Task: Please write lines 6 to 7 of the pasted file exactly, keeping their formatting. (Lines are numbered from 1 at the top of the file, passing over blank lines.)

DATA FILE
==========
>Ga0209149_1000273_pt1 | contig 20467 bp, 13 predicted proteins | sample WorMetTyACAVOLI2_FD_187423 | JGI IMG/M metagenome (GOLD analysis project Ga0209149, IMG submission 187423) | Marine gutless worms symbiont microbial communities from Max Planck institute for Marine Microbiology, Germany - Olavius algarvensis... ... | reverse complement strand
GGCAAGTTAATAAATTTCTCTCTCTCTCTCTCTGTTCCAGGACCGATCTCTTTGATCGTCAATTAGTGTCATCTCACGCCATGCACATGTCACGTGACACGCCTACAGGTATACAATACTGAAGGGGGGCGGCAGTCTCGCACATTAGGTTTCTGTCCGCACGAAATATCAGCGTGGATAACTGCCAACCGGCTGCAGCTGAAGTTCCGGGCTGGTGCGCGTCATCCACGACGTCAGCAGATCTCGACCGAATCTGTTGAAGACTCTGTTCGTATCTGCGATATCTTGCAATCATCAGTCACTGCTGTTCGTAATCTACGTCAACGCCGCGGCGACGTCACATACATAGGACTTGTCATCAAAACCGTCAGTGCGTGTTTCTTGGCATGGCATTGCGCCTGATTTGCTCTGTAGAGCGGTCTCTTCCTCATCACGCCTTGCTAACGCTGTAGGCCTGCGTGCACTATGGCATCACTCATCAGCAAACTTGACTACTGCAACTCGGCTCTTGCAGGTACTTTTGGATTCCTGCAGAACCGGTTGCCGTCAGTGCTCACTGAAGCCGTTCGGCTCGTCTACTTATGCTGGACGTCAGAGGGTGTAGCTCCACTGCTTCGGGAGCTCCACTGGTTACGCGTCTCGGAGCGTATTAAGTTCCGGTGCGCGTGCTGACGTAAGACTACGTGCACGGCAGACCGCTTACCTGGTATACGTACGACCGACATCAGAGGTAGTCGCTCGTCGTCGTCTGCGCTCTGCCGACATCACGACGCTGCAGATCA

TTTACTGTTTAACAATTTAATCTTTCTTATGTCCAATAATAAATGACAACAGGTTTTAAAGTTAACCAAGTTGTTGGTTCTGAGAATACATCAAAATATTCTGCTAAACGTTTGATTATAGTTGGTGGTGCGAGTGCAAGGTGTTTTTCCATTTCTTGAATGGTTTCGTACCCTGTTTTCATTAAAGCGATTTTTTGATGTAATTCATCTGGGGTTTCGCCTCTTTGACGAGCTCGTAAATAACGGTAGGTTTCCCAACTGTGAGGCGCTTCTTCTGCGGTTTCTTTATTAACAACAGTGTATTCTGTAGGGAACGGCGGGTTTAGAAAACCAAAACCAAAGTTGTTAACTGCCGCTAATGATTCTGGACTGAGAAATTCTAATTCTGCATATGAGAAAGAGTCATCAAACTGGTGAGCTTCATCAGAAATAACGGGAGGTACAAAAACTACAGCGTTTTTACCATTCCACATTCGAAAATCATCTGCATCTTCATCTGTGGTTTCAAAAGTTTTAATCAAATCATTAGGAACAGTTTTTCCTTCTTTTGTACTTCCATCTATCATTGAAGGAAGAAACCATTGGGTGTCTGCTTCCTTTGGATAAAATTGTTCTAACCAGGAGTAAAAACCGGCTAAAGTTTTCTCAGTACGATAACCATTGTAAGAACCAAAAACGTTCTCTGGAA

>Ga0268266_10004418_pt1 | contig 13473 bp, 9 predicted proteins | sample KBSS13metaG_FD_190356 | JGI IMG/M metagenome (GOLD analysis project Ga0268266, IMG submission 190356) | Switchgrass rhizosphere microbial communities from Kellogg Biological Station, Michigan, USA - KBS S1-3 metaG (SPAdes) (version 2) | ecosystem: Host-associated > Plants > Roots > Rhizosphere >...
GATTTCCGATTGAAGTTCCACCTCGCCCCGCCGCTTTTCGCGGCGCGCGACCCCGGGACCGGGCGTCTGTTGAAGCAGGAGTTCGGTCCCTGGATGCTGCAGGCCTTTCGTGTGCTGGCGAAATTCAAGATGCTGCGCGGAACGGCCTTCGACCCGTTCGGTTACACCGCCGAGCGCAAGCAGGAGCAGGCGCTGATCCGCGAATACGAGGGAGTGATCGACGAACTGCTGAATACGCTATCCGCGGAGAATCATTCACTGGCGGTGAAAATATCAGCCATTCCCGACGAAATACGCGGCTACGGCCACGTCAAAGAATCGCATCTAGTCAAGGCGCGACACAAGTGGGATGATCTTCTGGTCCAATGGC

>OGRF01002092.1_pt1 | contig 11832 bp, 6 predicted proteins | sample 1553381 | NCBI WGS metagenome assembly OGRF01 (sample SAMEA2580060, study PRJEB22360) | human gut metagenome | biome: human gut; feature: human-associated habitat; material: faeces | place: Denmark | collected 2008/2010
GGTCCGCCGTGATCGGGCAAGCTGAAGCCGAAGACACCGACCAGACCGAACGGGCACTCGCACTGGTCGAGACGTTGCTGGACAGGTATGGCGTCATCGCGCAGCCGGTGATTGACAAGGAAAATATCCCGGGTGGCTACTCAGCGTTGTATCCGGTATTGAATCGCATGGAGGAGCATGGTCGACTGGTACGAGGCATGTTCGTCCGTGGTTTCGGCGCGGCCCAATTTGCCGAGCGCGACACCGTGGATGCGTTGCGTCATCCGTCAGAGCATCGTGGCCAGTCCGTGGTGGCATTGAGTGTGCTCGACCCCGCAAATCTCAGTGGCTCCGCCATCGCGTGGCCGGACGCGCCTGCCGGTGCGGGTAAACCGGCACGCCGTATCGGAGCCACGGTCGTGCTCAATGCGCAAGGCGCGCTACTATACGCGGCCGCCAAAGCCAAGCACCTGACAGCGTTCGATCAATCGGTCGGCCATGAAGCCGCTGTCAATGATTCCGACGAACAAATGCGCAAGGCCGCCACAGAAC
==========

>OGRF01002092.1_pt1 | contig 11832 bp, 6 predicted proteins | sample 1553381 | NCBI WGS metagenome assembly OGRF01 (sample SAMEA2580060, study PRJEB22360) | human gut metagenome | biome: human gut; feature: human-associated habitat; material: faeces | place: Denmark | collected 2008/2010
GGTCCGCCGTGATCGGGCAAGCTGAAGCCGAAGACACCGACCAGACCGAACGGGCACTCGCACTGGTCGAGACGTTGCTGGACAGGTATGGCGTCATCGCGCAGCCGGTGATTGACAAGGAAAATATCCCGGGTGGCTACTCAGCGTTGTATCCGGTATTGAATCGCATGGAGGAGCATGGTCGACTGGTACGAGGCATGTTCGTCCGTGGTTTCGGCGCGGCCCAATTTGCCGAGCGCGACACCGTGGATGCGTTGCGTCATCCGTCAGAGCATCGTGGCCAGTCCGTGGTGGCATTGAGTGTGCTCGACCCCGCAAATCTCAGTGGCTCCGCCATCGCGTGGCCGGACGCGCCTGCCGGTGCGGGTAAACCGGCACGCCGTATCGGAGCCACGGTCGTGCTCAATGCGCAAGGCGCGCTACTATACGCGGCCGCCAAAGCCAAGCACCTGACAGCGTTCGATCAATCGGTCGGCCATGAAGCCGCTGTCAATGATTCCGACGAACAAATGCGCAAGGCCGCCACAGAAC